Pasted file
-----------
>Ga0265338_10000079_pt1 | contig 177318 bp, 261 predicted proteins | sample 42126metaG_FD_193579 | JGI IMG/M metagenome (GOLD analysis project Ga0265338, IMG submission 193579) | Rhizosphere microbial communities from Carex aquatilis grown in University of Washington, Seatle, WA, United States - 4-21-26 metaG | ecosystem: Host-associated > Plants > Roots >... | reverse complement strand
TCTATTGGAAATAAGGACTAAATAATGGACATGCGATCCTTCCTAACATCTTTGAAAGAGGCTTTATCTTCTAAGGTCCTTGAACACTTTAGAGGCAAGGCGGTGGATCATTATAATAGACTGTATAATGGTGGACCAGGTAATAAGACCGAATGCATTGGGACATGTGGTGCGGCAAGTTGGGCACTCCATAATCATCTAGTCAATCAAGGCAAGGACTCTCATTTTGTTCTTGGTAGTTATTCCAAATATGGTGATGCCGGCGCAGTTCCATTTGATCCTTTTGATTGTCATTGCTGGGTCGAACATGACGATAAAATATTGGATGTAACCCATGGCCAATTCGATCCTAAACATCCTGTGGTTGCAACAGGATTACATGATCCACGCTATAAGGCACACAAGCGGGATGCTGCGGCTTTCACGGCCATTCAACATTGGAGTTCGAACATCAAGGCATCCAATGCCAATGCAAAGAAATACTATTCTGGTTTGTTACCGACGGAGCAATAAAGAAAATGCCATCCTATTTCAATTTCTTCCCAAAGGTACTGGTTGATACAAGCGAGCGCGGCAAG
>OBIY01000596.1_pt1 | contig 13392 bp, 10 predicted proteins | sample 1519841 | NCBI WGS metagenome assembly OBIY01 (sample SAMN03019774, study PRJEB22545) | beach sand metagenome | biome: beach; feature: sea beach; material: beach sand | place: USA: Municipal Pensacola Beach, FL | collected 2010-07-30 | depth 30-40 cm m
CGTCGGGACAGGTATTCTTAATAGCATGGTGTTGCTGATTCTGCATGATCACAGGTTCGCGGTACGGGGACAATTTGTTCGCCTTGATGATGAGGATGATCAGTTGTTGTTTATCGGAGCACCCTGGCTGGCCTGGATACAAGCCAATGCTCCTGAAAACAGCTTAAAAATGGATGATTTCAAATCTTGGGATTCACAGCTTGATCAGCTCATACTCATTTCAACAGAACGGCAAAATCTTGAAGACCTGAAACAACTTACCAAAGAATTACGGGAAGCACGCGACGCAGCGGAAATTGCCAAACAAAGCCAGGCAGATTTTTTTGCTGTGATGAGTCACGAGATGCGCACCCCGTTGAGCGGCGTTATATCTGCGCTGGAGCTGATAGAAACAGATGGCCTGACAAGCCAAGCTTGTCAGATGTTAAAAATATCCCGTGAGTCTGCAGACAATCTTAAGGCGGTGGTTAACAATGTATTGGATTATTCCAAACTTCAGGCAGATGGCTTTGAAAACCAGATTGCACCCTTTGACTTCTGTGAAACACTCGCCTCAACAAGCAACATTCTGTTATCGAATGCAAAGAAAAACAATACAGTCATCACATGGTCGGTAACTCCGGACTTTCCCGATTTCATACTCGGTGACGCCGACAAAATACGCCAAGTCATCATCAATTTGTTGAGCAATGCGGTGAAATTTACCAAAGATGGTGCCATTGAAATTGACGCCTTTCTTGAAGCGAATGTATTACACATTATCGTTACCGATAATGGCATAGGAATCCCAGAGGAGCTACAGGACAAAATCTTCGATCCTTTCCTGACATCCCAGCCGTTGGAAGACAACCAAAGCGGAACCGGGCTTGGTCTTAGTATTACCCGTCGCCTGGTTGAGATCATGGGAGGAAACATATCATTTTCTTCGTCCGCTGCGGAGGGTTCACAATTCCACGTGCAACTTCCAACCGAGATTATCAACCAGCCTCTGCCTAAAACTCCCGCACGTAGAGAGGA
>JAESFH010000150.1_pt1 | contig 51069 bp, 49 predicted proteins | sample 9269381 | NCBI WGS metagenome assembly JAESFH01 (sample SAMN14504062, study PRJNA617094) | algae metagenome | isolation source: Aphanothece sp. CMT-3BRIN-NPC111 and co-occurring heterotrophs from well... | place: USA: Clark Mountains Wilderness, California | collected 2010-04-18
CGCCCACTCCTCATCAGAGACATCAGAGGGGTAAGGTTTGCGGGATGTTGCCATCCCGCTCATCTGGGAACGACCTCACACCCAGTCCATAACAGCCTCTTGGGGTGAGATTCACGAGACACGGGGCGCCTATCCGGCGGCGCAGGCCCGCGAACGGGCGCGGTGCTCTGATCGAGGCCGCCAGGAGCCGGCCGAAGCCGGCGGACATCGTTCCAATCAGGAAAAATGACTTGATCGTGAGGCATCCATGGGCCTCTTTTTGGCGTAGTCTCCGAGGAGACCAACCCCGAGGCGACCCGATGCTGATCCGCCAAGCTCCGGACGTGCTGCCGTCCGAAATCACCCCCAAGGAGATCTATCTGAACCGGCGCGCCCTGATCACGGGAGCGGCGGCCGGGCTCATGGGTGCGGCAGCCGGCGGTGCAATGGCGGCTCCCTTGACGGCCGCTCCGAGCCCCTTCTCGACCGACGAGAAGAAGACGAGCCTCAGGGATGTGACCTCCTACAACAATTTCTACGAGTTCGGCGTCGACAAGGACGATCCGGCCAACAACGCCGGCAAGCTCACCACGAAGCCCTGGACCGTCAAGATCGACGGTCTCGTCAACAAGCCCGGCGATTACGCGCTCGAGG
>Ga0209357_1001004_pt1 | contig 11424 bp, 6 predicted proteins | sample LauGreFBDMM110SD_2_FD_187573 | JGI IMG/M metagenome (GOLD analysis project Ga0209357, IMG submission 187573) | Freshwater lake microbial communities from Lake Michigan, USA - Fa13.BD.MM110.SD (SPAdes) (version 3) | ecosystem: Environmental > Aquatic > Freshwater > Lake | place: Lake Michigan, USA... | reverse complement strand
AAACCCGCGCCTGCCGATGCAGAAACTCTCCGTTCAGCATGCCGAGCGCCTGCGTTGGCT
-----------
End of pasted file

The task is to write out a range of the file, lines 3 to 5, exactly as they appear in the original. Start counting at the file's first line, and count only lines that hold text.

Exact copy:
>OBIY01000596.1_pt1 | contig 13392 bp, 10 predicted proteins | sample 1519841 | NCBI WGS metagenome assembly OBIY01 (sample SAMN03019774, study PRJEB22545) | beach sand metagenome | biome: beach; feature: sea beach; material: beach sand | place: USA: Municipal Pensacola Beach, FL | collected 2010-07-30 | depth 30-40 cm m
CGTCGGGACAGGTATTCTTAATAGCATGGTGTTGCTGATTCTGCATGATCACAGGTTCGCGGTACGGGGACAATTTGTTCGCCTTGATGATGAGGATGATCAGTTGTTGTTTATCGGAGCACCCTGGCTGGCCTGGATACAAGCCAATGCTCCTGAAAACAGCTTAAAAATGGATGATTTCAAATCTTGGGATTCACAGCTTGATCAGCTCATACTCATTTCAACAGAACGGCAAAATCTTGAAGACCTGAAACAACTTACCAAAGAATTACGGGAAGCACGCGACGCAGCGGAAATTGCCAAACAAAGCCAGGCAGATTTTTTTGCTGTGATGAGTCACGAGATGCGCACCCCGTTGAGCGGCGTTATATCTGCGCTGGAGCTGATAGAAACAGATGGCCTGACAAGCCAAGCTTGTCAGATGTTAAAAATATCCCGTGAGTCTGCAGACAATCTTAAGGCGGTGGTTAACAATGTATTGGATTATTCCAAACTTCAGGCAGATGGCTTTGAAAACCAGATTGCACCCTTTGACTTCTGTGAAACACTCGCCTCAACAAGCAACATTCTGTTATCGAATGCAAAGAAAAACAATACAGTCATCACATGGTCGGTAACTCCGGACTTTCCCGATTTCATACTCGGTGACGCCGACAAAATACGCCAAGTCATCATCAATTTGTTGAGCAATGCGGTGAAATTTACCAAAGATGGTGCCATTGAAATTGACGCCTTTCTTGAAGCGAATGTATTACACATTATCGTTACCGATAATGGCATAGGAATCCCAGAGGAGCTACAGGACAAAATCTTCGATCCTTTCCTGACATCCCAGCCGTTGGAAGACAACCAAAGCGGAACCGGGCTTGGTCTTAGTATTACCCGTCGCCTGGTTGAGATCATGGGAGGAAACATATCATTTTCTTCGTCCGCTGCGGAGGGTTCACAATTCCACGTGCAACTTCCAACCGAGATTATCAACCAGCCTCTGCCTAAAACTCCCGCACGTAGAGAGGA
>JAESFH010000150.1_pt1 | contig 51069 bp, 49 predicted proteins | sample 9269381 | NCBI WGS metagenome assembly JAESFH01 (sample SAMN14504062, study PRJNA617094) | algae metagenome | isolation source: Aphanothece sp. CMT-3BRIN-NPC111 and co-occurring heterotrophs from well... | place: USA: Clark Mountains Wilderness, California | collected 2010-04-18